Psychedelic Rock: The Best of Rolling Stone

This article is a collaborative effort, crafted and edited by a team of dedicated professionals.

Contributors: Andranick Tanguiane, Fred Lerdahl,

A look at the best Psychedelic Rock songs of all time, as decided by Rolling Stone magazine. These tracks exemplify the genre and its evolution.

What is Psychedelic Rock?

Psychedelic rock is a style of rock music that emerged in the mid-1960s and gained popularity in the United States and Britain. The genre is characterized by its use of distorted guitars, feedback, and often lengthy solos, as well as by its experimental approach to composition and instrumentation. Psychedelic rock arose out of the broader subculture of psychedelic drugs, particularly LSD.

Psychedelic rock helped shape progressive rock, with many bands considered part of both genres sharing common elements. Psychedelic rock also had an impact on popular music, influencing artists such as the Beach Boys, Jimi Hendrix, Cream, and the Beatles.

The Best Psychedelic Rock Albums of All Time

Psychedelic rock is one of the most enduring and popular genres of rock music. It was first popularized in the 1960s and has since had a major influence on popular music. Psychedelic rock is characterized by its use of electronic instruments, extended improvisation, and unconventional song structures.

The Beatles – Sgt. Pepper’s Lonely Hearts Club Band

The Beatles’ eighth studio album, Sgt. Pepper’s Lonely Hearts Club Band, is the best psychedelic rock album of all time. Released in 1967, the album is a masterclass in songwriting, performances, and production, and it remains an important and influential work nearly 50 years later.

Filled with hits like “With a Little Help from My Friends,” “Lucy in the Sky with Diamonds,” and “A Day in the Life,” Sgt. Pepper’s is a timeless record that captures the spirit of the psychedelic era perfectly. The album also features some of the Beatles’ most complex and experimental music, making it an essential listen for any fan of rock music.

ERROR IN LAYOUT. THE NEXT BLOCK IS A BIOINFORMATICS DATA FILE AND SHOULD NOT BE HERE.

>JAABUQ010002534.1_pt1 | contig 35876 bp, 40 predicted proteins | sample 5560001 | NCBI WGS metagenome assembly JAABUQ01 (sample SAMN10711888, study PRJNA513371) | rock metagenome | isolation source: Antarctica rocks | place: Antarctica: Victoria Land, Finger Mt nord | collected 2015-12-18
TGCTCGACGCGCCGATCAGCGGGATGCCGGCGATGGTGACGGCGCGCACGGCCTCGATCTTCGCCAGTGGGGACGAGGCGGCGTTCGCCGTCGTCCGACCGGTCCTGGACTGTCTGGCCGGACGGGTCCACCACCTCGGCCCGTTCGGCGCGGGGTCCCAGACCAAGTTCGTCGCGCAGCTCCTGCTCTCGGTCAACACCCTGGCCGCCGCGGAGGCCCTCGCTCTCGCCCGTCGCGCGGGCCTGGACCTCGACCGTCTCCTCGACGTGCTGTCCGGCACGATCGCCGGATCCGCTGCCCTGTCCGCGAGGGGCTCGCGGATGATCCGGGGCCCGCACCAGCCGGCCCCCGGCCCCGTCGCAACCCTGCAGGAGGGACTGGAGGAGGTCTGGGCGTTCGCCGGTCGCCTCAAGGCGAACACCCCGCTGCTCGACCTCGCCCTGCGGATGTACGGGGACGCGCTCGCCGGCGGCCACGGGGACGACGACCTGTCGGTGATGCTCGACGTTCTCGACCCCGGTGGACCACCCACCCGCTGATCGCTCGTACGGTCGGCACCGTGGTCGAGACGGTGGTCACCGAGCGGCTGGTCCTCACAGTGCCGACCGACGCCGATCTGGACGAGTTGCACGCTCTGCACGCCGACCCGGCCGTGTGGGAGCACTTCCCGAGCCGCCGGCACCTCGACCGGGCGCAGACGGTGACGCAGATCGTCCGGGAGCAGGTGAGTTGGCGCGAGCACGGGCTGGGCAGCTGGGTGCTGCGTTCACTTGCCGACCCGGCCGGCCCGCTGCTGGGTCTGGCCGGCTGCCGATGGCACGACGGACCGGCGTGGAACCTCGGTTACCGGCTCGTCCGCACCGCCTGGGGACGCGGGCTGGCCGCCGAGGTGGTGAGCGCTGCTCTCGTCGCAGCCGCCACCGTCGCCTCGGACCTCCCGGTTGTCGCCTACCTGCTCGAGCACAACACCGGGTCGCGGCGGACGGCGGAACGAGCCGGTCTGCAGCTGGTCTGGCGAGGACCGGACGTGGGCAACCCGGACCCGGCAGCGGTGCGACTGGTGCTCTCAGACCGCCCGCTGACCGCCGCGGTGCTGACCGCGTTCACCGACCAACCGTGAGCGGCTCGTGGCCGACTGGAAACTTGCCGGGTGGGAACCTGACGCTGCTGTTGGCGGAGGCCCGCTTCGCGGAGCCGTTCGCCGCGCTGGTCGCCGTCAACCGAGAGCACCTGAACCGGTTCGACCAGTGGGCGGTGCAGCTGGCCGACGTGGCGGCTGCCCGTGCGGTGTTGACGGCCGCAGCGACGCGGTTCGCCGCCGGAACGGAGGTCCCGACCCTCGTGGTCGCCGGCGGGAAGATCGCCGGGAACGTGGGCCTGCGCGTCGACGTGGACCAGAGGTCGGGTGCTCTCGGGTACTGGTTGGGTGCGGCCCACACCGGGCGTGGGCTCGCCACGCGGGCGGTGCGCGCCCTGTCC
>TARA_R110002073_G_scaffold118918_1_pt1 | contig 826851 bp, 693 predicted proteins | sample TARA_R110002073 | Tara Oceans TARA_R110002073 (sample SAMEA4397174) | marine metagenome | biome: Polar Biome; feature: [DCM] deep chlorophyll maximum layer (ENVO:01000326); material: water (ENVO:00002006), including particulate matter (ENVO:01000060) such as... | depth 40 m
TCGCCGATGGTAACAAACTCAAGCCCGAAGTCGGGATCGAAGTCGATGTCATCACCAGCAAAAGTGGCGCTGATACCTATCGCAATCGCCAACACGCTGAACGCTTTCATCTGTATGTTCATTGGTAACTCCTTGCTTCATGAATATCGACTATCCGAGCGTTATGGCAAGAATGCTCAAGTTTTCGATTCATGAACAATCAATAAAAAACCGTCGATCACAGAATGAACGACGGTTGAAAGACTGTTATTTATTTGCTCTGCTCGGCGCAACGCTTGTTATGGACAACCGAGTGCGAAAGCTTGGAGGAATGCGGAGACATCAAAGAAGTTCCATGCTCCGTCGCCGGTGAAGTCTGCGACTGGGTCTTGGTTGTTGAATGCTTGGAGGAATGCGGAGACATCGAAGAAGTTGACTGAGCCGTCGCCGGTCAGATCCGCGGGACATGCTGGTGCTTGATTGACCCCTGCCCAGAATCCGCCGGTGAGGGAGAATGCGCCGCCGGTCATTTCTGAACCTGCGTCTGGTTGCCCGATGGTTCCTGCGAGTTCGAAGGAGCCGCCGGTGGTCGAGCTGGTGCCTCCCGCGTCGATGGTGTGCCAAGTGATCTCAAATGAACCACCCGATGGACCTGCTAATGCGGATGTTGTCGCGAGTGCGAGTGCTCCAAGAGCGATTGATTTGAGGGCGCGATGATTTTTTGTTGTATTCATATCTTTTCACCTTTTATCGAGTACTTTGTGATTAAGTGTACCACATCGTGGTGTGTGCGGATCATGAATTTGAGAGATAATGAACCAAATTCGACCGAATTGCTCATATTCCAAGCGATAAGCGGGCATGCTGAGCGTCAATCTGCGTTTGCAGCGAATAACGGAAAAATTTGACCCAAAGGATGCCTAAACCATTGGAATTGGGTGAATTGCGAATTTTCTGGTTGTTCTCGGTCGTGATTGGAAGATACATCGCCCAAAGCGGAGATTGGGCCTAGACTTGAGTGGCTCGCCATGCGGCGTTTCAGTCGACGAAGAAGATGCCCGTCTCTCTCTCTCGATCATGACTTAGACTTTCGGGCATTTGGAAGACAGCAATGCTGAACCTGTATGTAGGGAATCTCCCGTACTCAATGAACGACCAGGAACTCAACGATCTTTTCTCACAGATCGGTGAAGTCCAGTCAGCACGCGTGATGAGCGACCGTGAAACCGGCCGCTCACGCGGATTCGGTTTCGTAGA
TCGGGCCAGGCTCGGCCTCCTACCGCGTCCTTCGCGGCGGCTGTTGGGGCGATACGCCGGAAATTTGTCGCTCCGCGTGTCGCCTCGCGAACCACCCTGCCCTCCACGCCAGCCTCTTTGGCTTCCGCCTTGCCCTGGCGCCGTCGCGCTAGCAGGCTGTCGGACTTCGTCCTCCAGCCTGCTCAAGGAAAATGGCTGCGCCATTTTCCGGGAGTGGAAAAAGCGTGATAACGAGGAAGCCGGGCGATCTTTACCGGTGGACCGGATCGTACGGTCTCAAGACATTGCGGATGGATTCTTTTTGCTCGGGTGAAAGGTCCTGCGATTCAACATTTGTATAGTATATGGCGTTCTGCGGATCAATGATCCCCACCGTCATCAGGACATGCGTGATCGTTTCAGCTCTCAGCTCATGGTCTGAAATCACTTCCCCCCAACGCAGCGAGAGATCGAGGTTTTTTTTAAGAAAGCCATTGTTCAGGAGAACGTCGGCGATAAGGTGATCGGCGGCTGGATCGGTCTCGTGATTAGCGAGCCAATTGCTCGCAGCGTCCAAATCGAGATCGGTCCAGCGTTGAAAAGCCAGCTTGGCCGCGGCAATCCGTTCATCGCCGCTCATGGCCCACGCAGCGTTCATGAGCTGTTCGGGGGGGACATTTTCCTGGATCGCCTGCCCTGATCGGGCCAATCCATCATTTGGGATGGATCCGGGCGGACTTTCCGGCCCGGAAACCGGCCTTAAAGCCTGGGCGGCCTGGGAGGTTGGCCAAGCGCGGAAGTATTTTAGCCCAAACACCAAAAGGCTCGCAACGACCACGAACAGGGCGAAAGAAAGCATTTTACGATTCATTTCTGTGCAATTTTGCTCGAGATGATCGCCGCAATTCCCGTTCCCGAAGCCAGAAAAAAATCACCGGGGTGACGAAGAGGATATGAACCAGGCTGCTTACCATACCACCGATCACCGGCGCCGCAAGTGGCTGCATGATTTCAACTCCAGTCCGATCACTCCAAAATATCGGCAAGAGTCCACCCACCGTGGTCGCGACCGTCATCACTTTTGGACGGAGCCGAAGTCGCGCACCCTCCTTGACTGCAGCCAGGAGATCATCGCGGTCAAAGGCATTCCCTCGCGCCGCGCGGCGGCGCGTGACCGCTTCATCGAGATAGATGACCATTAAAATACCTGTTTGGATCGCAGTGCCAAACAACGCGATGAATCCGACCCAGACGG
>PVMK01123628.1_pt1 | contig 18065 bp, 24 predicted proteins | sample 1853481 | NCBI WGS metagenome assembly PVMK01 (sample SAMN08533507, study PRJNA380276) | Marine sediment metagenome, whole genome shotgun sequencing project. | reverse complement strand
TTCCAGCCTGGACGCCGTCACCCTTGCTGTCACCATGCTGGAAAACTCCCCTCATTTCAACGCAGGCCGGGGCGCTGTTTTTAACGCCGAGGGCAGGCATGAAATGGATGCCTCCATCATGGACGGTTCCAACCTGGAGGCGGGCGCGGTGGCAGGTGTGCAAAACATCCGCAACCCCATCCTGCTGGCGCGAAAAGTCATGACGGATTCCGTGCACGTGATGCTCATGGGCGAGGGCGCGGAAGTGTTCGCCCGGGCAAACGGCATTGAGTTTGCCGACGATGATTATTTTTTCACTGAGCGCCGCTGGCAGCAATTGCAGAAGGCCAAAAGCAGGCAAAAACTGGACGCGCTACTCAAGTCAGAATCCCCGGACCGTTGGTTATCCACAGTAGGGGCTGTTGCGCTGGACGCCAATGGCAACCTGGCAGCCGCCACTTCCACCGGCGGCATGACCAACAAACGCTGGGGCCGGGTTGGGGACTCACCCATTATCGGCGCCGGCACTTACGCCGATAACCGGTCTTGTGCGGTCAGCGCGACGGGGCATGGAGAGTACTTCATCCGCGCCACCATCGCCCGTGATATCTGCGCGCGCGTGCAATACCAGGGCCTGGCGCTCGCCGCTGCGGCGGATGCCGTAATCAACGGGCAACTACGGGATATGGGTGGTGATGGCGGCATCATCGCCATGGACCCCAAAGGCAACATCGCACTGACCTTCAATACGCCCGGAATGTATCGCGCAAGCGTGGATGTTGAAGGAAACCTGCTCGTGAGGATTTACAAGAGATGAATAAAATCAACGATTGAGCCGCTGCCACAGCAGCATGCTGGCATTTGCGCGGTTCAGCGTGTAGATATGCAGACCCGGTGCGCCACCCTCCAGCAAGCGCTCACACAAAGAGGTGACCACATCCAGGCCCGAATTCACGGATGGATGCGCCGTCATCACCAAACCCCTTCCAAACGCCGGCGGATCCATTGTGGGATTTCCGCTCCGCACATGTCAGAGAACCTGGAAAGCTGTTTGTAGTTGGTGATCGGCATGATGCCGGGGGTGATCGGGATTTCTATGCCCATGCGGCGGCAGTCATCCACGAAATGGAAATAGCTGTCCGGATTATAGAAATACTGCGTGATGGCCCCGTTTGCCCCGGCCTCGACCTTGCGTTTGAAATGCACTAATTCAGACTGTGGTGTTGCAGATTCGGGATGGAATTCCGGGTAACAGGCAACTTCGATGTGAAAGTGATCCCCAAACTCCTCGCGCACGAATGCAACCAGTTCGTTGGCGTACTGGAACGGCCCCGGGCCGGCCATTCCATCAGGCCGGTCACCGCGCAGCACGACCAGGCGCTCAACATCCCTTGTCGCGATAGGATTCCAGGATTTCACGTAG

The Beach Boys – Pet Sounds

Few albums are as influential or as revered as The Beach Boys’ Pet Sounds. The 1966 LP is often cited as one of the best and most important albums of all time, and its impact can still be felt today – not just in the world of rock, but in pop music as a whole.

Pet Sounds was The Beach Boys’ follow-up to their 1965 album Today!, and it was a huge departure from their previous sound. Gone were the surfing anthems and party tunes; in their place were more introspective, personal songs about love, loss, and yearning. Working with legendary producer Brian Wilson, The Beach Boys created a complex and beautiful record that pushed the boundaries of what pop music could be.

Pet Sounds is often hailed as one of the first “concept albums,” and its influence can be heard in everything from The Beatles’ Sgt. Pepper’s Lonely Hearts Club Band to Radiohead’s OK Computer. If you’re looking for a place to start withPsychedelic Rock, there is no better album than Pet Sounds.

The Doors – The Doors

The Doors’ self-titled debut is one of the most fully realized albums of the psychedelic era, and its impact can still be felt today. The record is powered by singer Jim Morrison’s hypnotic baritone, keyboardist Ray Manzarek’s jazzy organ playing, and the vivid poetry of Morrison’s lyrics, which explore dark corners of the American psyche. The Doors also helped pioneer the use of feedback and other studio effects to create an eerie, otherworldly sound. With its mix of blues, jazz, and Eastern influences, The Doors was a bold statement that helped set the stage for the psychedelic revolution.

Jimi Hendrix – Are You Experienced

Rolling Stone – The 500 Greatest Albums of All Time: “Are You Experienced changed the face of rock & roll. For electric blues — the foundation of hard rock and classic rock — it was a quantum leap, as radical and influential as anything recorded in the Fifties by Muddy Waters or Howlin’ Wolf. On this debut LP, which still feels fresh four decades later, Jimi Hendrix created an electric-guitar sound so visceral, so nakedly physical, that it remains one of rock’s most shocking sonic overtures.”

Pink Floyd – The Dark Side of the Moon